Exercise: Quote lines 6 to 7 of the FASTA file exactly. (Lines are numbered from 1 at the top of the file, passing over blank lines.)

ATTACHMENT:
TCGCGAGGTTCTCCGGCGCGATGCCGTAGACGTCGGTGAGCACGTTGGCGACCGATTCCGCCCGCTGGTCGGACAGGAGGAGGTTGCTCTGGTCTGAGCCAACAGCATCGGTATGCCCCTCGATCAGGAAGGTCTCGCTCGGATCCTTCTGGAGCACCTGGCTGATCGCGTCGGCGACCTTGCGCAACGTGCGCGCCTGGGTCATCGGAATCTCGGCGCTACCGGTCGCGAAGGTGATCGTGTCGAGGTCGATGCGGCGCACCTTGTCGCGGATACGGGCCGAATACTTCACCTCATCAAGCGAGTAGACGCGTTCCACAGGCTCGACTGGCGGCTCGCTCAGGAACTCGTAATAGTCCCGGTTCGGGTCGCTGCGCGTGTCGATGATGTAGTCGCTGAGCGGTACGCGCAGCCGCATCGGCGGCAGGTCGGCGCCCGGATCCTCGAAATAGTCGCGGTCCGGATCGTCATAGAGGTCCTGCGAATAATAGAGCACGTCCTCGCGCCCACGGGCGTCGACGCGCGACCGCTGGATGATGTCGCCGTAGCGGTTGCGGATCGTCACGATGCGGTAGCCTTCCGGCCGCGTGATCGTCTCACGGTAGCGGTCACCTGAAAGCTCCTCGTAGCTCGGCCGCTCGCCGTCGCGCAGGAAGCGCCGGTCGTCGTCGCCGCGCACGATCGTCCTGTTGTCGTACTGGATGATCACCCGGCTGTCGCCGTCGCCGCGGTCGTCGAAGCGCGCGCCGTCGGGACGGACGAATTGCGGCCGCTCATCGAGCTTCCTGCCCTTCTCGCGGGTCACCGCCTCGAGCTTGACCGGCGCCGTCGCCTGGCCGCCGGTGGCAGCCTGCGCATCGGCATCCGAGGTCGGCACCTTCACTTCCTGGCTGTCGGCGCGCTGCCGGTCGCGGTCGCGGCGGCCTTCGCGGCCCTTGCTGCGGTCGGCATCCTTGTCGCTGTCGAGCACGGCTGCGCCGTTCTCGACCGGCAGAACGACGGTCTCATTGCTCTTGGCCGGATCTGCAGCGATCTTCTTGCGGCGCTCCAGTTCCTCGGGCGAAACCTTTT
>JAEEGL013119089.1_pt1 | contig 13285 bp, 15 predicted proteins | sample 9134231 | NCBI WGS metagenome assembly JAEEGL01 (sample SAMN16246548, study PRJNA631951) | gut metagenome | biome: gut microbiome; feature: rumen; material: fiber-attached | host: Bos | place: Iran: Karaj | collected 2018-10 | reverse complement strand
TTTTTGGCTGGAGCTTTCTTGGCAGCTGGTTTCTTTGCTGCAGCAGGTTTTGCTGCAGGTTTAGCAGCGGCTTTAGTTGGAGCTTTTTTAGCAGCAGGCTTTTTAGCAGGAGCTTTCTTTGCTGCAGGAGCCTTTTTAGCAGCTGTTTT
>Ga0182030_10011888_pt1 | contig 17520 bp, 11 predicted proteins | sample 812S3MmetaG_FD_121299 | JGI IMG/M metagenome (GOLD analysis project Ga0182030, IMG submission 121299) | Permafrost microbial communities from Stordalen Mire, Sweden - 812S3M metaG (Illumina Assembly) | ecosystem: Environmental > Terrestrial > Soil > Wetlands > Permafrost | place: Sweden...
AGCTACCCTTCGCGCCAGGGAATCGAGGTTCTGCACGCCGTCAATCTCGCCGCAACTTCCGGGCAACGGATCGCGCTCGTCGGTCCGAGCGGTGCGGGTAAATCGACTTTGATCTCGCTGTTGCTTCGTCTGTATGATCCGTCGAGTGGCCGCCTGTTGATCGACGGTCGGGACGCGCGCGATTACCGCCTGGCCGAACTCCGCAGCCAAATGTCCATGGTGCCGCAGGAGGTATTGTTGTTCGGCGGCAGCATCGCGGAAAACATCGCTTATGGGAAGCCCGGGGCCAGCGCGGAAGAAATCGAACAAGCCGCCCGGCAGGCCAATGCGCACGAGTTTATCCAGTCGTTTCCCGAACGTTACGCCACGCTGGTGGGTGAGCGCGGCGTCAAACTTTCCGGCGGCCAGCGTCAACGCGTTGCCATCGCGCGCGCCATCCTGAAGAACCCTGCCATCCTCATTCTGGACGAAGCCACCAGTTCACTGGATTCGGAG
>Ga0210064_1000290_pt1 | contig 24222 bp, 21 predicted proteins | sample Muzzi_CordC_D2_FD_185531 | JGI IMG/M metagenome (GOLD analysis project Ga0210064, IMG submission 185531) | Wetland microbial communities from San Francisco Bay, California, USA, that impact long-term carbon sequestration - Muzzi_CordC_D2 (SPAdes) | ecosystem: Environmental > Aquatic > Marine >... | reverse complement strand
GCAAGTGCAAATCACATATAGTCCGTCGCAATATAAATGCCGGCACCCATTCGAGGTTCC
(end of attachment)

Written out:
>Ga0210064_1000290_pt1 | contig 24222 bp, 21 predicted proteins | sample Muzzi_CordC_D2_FD_185531 | JGI IMG/M metagenome (GOLD analysis project Ga0210064, IMG submission 185531) | Wetland microbial communities from San Francisco Bay, California, USA, that impact long-term carbon sequestration - Muzzi_CordC_D2 (SPAdes) | ecosystem: Environmental > Aquatic > Marine >... | reverse complement strand
GCAAGTGCAAATCACATATAGTCCGTCGCAATATAAATGCCGGCACCCATTCGAGGTTCC